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Development of multiomic approaches and pipelines to discovery of biomarkers and elucidation of immune mechanisms related to treatment outcome in cancer patients

Grant number: 22/13887-2
Support Opportunities:Scholarships in Brazil - Post-Doctoral
Effective date (Start): January 01, 2023
Effective date (End): May 31, 2023
Field of knowledge:Biological Sciences - Genetics - Human and Medical Genetics
Acordo de Cooperação: GlaxoSmithKline
Principal Investigator:Kenneth John Gollob
Grantee:Felipe Eduardo Ciamponi
Host Institution: Hospital Israelita Albert Einstein. Sociedade Beneficente Israelita Brasileira Albert Einstein (SBIBAE). São Paulo , SP, Brazil
Host Company:Sociedade Beneficente Israelita Brasileira Albert Einstein (SBIBAE). Instituto Israelita de Ensino e Pesquisa Albert Einstein (IIEPAE)
Associated research grant:21/00408-6 - Center for Research in Immuno-Oncology (CRIO), AP.PCPE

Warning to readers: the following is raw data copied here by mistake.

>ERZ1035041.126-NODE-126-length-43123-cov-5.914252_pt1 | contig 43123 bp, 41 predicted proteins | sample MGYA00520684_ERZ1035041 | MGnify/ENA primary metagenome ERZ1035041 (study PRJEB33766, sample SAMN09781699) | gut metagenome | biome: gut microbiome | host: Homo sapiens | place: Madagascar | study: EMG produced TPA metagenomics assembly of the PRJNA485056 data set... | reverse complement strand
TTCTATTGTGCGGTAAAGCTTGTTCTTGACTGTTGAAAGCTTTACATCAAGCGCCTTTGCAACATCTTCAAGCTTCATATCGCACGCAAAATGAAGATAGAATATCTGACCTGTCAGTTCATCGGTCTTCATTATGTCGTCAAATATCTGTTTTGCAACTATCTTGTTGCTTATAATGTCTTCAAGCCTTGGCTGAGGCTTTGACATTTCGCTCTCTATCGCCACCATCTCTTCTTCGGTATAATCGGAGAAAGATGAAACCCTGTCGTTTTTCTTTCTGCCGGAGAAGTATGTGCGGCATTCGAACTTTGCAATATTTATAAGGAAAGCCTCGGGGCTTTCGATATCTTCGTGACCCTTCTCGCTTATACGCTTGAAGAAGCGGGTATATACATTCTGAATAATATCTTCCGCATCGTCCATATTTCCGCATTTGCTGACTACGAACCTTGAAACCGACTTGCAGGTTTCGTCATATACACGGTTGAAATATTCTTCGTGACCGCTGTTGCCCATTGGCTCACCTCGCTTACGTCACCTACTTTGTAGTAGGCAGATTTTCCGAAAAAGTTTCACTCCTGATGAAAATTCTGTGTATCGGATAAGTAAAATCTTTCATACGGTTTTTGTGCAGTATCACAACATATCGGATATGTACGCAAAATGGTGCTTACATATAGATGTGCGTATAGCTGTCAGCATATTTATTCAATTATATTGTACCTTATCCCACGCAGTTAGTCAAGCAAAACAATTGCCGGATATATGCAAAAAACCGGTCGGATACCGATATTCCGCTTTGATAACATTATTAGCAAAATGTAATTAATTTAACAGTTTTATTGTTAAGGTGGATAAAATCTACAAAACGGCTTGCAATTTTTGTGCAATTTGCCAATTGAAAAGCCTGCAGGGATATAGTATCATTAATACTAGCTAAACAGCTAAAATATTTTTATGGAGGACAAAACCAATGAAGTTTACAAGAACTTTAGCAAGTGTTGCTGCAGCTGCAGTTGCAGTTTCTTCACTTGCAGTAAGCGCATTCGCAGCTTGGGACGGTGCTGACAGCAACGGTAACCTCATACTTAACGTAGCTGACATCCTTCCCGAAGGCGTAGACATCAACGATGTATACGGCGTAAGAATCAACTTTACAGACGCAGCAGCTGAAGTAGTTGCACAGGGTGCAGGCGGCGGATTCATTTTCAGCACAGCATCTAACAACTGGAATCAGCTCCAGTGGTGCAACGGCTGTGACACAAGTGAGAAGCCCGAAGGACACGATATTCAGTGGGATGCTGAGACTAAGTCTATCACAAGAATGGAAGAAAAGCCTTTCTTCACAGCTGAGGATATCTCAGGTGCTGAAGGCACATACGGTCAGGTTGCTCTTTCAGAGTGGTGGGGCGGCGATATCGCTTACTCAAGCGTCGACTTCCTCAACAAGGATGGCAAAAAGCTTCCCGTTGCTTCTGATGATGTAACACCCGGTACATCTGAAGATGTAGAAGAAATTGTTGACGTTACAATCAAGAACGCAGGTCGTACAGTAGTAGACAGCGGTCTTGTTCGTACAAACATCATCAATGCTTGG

The role of the immune response in response to conventional cancer therapy and disease progression or recurrence has been well established for many cancers. The era of checkpoint inhibitors (anti-PD1, anti-CTLA-4, anti-PD-L1, and others) has ushered in novel therapies that aim to activate a previously inhibited anti-cancer T cell response by blocking inhibitory receptor engagement. While checkpoint inhibitors have proven an important new approach to cancer treatment, winning the Nobel Prize in 2018, it is critical to understand the molecular and cellular mechanisms behind treatment failure and develop novel therapeutic options for use as standalone immunotherapies or as combination therapies with existing CPIs, cellular or standard chemo therapies. Many studies demonstrated unequivocal importance of inflammatory immune TME for control of cancer and response to therapy. Many cell subpopulations work together to create an activating or inhibitory TME and eventually influence the growth of a tumor and response to therapy or disease recurrence. These include several T cell subsets that are involved in a patient's anti-cancer response and broadly include CD4+ T cells, CD8+ T cells, and non-classical T cell subsets such as Double Negative (CD4-CD8- T cells) and NKT cells. While these T cell populations can have the potential to respond, several mechanisms of T cell tolerance/suppression can inhibit their activity and lead to an ineffective anti-cancer response. In addition to determining a given T cell's functional potential (Th1, Th2, Th17, Treg, cytolytic, etc.) and activation state (recently activated, chronically activated, anergic, and terminally or temporarily exhausted), it is critical to determine the dynamics of the T cell response as indicated by the structure of the T cell receptor (TCR). Studies of the TCR have been critical tools for understanding T cell biology and immunoregulation for over two decades, and particularly, early studies performed by myself using TCR Vbeta regions were key in demonstrating important aspects of T cell tolerance and anergy. The TME is clearly important for control of the antitumor response and response to therapy (both conventional and immunotherapy checkpoint inhibitors), however, the systemic immune response as measured in the circulating blood is also critical to investigate for a number of reasons. First, the peripheral blood often reflects an immune activation or inhibition that is taking place at specific local sites. Second, given the relatively easy availability of blood samples, we can perform longitudinal studies and correlate the peripheral immune response with the local TME and clinical outcomes (survival, disease recurrence, etc.). Third, companion biomarkers identified in the peripheral blood can be used for disease monitoring, identification of response to therapy or as prognostic markers, even if the immune profile is not specifically indicative of the TME activity. Thus, elucidation of these complex T cell and APC subpopulation interactions at both the tumor site (TME) and systemically, in cancer patients is a critical step in determining potential immunomodulatory targets that can contributing to response failure or success. (AU)

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